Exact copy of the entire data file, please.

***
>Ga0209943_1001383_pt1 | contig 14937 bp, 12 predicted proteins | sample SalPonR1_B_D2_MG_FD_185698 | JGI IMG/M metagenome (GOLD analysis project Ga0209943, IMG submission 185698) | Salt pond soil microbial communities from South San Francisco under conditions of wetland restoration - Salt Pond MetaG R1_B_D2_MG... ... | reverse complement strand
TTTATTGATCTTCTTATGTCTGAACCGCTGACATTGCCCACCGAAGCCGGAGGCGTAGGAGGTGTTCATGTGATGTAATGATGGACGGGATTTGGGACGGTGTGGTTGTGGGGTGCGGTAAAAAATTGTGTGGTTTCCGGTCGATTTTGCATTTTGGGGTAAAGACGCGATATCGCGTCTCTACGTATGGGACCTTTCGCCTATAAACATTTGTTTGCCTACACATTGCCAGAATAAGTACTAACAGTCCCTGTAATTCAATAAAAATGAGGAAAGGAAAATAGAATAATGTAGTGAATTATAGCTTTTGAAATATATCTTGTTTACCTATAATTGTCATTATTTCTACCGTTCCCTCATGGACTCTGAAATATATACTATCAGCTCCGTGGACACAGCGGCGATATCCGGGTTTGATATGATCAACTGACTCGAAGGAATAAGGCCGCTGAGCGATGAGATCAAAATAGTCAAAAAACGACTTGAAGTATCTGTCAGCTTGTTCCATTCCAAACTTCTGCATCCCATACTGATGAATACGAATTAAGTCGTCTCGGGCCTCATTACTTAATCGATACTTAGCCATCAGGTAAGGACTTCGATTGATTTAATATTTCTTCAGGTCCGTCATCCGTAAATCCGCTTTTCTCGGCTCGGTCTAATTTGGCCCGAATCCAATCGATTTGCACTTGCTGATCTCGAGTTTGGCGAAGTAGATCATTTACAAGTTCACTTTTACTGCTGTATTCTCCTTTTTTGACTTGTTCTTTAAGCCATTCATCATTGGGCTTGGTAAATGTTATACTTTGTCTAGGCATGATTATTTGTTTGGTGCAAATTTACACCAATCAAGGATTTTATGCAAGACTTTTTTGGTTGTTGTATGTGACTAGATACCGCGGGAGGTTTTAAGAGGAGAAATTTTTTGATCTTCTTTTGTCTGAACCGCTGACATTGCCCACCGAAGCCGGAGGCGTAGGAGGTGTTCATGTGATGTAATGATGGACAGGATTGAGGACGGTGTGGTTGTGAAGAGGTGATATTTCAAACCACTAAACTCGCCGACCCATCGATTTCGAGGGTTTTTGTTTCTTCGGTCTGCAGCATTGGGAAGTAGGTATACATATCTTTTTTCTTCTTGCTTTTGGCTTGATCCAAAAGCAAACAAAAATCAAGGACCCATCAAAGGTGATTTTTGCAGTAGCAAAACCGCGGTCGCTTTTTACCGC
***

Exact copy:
>Ga0209943_1001383_pt1 | contig 14937 bp, 12 predicted proteins | sample SalPonR1_B_D2_MG_FD_185698 | JGI IMG/M metagenome (GOLD analysis project Ga0209943, IMG submission 185698) | Salt pond soil microbial communities from South San Francisco under conditions of wetland restoration - Salt Pond MetaG R1_B_D2_MG... ... | reverse complement strand
TTTATTGATCTTCTTATGTCTGAACCGCTGACATTGCCCACCGAAGCCGGAGGCGTAGGAGGTGTTCATGTGATGTAATGATGGACGGGATTTGGGACGGTGTGGTTGTGGGGTGCGGTAAAAAATTGTGTGGTTTCCGGTCGATTTTGCATTTTGGGGTAAAGACGCGATATCGCGTCTCTACGTATGGGACCTTTCGCCTATAAACATTTGTTTGCCTACACATTGCCAGAATAAGTACTAACAGTCCCTGTAATTCAATAAAAATGAGGAAAGGAAAATAGAATAATGTAGTGAATTATAGCTTTTGAAATATATCTTGTTTACCTATAATTGTCATTATTTCTACCGTTCCCTCATGGACTCTGAAATATATACTATCAGCTCCGTGGACACAGCGGCGATATCCGGGTTTGATATGATCAACTGACTCGAAGGAATAAGGCCGCTGAGCGATGAGATCAAAATAGTCAAAAAACGACTTGAAGTATCTGTCAGCTTGTTCCATTCCAAACTTCTGCATCCCATACTGATGAATACGAATTAAGTCGTCTCGGGCCTCATTACTTAATCGATACTTAGCCATCAGGTAAGGACTTCGATTGATTTAATATTTCTTCAGGTCCGTCATCCGTAAATCCGCTTTTCTCGGCTCGGTCTAATTTGGCCCGAATCCAATCGATTTGCACTTGCTGATCTCGAGTTTGGCGAAGTAGATCATTTACAAGTTCACTTTTACTGCTGTATTCTCCTTTTTTGACTTGTTCTTTAAGCCATTCATCATTGGGCTTGGTAAATGTTATACTTTGTCTAGGCATGATTATTTGTTTGGTGCAAATTTACACCAATCAAGGATTTTATGCAAGACTTTTTTGGTTGTTGTATGTGACTAGATACCGCGGGAGGTTTTAAGAGGAGAAATTTTTTGATCTTCTTTTGTCTGAACCGCTGACATTGCCCACCGAAGCCGGAGGCGTAGGAGGTGTTCATGTGATGTAATGATGGACAGGATTGAGGACGGTGTGGTTGTGAAGAGGTGATATTTCAAACCACTAAACTCGCCGACCCATCGATTTCGAGGGTTTTTGTTTCTTCGGTCTGCAGCATTGGGAAGTAGGTATACATATCTTTTTTCTTCTTGCTTTTGGCTTGATCCAAAAGCAAACAAAAATCAAGGACCCATCAAAGGTGATTTTTGCAGTAGCAAAACCGCGGTCGCTTTTTACCGC